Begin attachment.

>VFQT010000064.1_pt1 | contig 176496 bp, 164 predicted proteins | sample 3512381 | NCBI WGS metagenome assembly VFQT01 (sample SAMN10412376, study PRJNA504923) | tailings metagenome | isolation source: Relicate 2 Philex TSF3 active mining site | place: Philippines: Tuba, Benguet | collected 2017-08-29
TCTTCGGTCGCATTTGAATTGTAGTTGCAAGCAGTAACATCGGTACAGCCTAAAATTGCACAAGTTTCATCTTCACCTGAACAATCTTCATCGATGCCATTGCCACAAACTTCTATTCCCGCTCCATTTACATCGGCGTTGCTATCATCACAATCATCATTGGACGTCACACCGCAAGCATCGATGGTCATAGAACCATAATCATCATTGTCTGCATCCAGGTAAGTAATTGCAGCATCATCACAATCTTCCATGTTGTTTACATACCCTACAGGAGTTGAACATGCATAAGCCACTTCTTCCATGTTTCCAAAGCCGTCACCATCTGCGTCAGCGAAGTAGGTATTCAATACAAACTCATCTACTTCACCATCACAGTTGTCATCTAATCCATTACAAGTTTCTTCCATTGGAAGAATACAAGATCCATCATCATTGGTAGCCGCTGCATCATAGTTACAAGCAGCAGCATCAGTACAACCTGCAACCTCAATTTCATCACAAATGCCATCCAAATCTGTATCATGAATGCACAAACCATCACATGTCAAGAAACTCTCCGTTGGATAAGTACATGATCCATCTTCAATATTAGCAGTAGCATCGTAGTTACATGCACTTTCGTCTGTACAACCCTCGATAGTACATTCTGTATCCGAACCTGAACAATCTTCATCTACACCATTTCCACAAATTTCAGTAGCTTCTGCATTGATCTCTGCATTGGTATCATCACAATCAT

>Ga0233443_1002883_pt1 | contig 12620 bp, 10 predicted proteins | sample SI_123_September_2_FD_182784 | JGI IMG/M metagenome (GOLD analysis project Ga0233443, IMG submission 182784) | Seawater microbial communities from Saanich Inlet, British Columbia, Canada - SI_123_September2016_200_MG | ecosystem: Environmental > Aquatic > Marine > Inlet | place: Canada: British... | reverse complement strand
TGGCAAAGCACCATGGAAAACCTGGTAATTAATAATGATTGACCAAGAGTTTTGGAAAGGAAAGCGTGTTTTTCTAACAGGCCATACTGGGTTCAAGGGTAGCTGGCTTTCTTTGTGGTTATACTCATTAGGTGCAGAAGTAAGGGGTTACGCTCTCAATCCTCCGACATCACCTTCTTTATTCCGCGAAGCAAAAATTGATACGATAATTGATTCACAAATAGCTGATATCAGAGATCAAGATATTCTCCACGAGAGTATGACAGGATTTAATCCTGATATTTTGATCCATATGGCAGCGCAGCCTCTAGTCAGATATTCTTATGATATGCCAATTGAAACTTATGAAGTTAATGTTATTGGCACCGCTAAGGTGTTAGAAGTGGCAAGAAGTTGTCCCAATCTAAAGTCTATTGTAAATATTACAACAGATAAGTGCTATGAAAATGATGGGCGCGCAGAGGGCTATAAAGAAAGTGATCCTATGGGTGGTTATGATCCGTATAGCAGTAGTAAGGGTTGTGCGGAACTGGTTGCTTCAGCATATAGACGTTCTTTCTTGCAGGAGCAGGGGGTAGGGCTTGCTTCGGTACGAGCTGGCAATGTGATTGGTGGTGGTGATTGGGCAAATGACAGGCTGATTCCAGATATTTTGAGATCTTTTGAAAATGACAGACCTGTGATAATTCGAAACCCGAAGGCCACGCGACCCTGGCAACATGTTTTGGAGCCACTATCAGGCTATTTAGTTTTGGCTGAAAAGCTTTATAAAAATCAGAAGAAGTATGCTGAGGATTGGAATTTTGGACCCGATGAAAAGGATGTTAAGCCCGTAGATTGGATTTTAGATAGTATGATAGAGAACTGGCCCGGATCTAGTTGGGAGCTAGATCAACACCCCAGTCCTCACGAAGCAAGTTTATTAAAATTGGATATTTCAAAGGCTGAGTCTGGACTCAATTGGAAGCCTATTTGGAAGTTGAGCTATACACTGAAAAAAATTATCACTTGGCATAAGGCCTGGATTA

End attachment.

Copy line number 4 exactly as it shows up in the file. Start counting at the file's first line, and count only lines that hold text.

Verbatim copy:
TGGCAAAGCACCATGGAAAACCTGGTAATTAATAATGATTGACCAAGAGTTTTGGAAAGGAAAGCGTGTTTTTCTAACAGGCCATACTGGGTTCAAGGGTAGCTGGCTTTCTTTGTGGTTATACTCATTAGGTGCAGAAGTAAGGGGTTACGCTCTCAATCCTCCGACATCACCTTCTTTATTCCGCGAAGCAAAAATTGATACGATAATTGATTCACAAATAGCTGATATCAGAGATCAAGATATTCTCCACGAGAGTATGACAGGATTTAATCCTGATATTTTGATCCATATGGCAGCGCAGCCTCTAGTCAGATATTCTTATGATATGCCAATTGAAACTTATGAAGTTAATGTTATTGGCACCGCTAAGGTGTTAGAAGTGGCAAGAAGTTGTCCCAATCTAAAGTCTATTGTAAATATTACAACAGATAAGTGCTATGAAAATGATGGGCGCGCAGAGGGCTATAAAGAAAGTGATCCTATGGGTGGTTATGATCCGTATAGCAGTAGTAAGGGTTGTGCGGAACTGGTTGCTTCAGCATATAGACGTTCTTTCTTGCAGGAGCAGGGGGTAGGGCTTGCTTCGGTACGAGCTGGCAATGTGATTGGTGGTGGTGATTGGGCAAATGACAGGCTGATTCCAGATATTTTGAGATCTTTTGAAAATGACAGACCTGTGATAATTCGAAACCCGAAGGCCACGCGACCCTGGCAACATGTTTTGGAGCCACTATCAGGCTATTTAGTTTTGGCTGAAAAGCTTTATAAAAATCAGAAGAAGTATGCTGAGGATTGGAATTTTGGACCCGATGAAAAGGATGTTAAGCCCGTAGATTGGATTTTAGATAGTATGATAGAGAACTGGCCCGGATCTAGTTGGGAGCTAGATCAACACCCCAGTCCTCACGAAGCAAGTTTATTAAAATTGGATATTTCAAAGGCTGAGTCTGGACTCAATTGGAAGCCTATTTGGAAGTTGAGCTATACACTGAAAAAAATTATCACTTGGCATAAGGCCTGGATTA